Chapter 3. Exceptions

Few features of the Java language are as generally reviled and misunderstood as Java exceptions. Exceptions have to be declared as part of the signature of a method, and if an exception is declared as being thrown by a method, any code calling that method either needs to throw that same exception or needs to occur within a try block, and the calling method must include code that will catch the exception and deal with it. There are large numbers of programmers who hate this “extra” work and think that it makes their code messy and hard to read. Worse yet, they have to think about what could go wrong, and wrap their code calling anything that could throw an exception in a block. These blocks are uninteresting, and make it hard to remember what it is that the method is trying to do in the first place.

But exceptions in the Java language are definitely part of the good things about the language. Using exceptions correctly, your code can be easier to read. Using exceptions, your code can be more reliable. Using exceptions, your code can be easier to maintain. Those who object to the exception mechanism either don’t understand it, don’t realize what it can do, or are simply lazy twits who don’t care about writing reliable code.[10] In spite of evidence to the contrary, I like to think that there are very few in the third category. So in this chapter we will talk about exceptions for those in the first two groups, explaining how exceptions should be used and why this ...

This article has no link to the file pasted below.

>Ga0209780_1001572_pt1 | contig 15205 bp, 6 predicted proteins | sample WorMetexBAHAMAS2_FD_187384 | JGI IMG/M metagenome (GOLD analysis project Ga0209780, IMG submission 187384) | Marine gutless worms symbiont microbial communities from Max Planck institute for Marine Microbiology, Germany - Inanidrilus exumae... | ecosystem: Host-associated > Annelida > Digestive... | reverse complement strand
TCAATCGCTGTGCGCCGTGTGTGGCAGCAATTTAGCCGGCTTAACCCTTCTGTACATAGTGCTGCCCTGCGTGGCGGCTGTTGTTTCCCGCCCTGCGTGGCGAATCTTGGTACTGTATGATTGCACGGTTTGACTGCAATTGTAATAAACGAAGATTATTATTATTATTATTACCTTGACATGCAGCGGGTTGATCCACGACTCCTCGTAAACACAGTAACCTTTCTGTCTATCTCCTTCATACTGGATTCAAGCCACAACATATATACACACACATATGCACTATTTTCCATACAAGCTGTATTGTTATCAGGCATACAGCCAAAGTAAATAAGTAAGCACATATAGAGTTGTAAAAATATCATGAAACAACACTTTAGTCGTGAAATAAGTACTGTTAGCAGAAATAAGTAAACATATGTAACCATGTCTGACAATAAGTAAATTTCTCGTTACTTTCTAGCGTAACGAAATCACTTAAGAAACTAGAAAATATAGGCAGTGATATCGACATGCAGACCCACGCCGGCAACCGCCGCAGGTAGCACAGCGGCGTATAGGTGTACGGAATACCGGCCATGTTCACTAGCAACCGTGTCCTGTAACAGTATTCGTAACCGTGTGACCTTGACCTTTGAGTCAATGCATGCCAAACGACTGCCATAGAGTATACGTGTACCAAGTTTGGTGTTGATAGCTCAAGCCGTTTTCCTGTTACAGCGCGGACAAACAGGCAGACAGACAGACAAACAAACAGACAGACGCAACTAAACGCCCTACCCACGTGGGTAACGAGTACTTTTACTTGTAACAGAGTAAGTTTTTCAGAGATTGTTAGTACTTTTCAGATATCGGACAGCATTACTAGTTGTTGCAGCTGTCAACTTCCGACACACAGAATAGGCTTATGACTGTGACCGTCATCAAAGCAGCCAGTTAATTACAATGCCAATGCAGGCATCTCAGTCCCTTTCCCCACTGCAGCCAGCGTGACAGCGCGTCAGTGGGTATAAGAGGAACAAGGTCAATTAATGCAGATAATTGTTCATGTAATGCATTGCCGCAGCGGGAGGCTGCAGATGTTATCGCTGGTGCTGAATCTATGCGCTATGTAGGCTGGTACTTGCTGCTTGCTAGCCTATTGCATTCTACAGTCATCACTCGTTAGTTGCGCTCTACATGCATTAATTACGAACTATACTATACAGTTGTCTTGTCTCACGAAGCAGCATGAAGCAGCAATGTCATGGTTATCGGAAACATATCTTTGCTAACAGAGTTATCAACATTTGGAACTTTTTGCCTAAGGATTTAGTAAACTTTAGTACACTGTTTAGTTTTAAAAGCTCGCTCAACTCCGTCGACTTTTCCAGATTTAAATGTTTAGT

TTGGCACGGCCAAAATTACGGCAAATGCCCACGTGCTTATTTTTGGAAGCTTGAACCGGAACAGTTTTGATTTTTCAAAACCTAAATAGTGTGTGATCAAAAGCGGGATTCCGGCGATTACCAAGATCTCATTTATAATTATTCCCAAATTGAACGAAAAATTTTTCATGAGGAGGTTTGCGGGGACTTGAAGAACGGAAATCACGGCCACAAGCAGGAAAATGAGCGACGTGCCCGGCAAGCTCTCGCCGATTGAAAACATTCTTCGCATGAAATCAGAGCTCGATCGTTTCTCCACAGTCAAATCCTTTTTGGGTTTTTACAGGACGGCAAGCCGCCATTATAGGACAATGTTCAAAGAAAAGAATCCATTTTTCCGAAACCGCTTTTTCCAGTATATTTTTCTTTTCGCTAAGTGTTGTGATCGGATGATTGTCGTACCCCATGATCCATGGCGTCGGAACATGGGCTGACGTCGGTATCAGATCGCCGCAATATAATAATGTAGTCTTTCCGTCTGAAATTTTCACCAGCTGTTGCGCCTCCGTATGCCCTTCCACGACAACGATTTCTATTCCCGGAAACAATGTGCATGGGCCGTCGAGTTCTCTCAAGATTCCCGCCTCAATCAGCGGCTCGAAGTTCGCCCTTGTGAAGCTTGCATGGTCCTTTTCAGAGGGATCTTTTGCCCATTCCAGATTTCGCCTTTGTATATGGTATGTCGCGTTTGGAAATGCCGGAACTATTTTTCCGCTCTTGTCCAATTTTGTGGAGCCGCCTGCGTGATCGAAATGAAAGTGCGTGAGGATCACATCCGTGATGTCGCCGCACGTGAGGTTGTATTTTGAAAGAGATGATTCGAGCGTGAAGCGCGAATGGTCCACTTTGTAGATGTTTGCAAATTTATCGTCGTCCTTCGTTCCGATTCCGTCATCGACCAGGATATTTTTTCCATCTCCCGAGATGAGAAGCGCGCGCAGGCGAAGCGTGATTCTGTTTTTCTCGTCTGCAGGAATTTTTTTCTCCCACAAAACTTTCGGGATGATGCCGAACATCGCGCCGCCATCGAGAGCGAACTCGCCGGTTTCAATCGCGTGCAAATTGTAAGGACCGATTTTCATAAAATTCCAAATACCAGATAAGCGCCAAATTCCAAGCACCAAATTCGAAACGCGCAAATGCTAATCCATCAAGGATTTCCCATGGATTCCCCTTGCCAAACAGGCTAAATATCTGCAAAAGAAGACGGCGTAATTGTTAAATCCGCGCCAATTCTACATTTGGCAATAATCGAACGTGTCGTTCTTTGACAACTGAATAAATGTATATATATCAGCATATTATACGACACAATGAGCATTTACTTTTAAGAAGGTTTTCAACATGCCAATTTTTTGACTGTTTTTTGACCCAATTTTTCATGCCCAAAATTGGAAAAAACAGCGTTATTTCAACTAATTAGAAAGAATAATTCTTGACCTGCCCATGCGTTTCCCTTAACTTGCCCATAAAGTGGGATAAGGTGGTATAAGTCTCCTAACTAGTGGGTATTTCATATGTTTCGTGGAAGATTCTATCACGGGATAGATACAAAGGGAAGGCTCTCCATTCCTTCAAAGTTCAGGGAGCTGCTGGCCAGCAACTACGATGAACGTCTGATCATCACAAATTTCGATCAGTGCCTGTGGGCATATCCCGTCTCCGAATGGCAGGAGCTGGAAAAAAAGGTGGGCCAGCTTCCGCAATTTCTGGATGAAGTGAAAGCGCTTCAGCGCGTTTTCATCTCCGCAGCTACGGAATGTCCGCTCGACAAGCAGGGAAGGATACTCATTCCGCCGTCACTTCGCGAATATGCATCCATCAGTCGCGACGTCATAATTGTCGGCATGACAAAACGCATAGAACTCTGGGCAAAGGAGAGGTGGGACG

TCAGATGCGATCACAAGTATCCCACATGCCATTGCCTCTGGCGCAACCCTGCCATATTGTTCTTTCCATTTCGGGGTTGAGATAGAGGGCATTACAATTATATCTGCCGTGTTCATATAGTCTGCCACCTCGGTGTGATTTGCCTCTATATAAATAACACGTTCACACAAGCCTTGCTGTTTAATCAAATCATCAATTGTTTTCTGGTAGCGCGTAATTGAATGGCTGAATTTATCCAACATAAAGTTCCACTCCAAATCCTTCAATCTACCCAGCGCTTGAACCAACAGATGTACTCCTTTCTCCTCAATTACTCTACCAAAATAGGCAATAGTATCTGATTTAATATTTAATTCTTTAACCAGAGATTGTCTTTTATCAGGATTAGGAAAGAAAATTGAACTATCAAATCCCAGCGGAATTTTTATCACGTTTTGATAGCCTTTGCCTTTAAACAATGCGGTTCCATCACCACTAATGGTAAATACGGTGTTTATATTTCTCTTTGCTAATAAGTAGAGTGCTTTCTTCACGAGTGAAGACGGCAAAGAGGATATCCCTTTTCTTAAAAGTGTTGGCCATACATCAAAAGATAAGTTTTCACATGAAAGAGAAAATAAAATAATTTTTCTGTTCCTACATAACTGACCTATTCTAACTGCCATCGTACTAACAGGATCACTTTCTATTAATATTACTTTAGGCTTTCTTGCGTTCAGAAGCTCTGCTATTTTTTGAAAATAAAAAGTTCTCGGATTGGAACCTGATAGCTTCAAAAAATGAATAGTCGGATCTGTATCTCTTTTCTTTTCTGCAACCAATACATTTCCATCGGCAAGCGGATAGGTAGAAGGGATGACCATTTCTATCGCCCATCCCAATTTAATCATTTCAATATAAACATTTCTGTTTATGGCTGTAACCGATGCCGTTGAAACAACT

Get Java: The Good Parts now with the O’Reilly learning platform.

O’Reilly members experience books, live events, courses curated by job role, and more from O’Reilly and nearly 200 top publishers.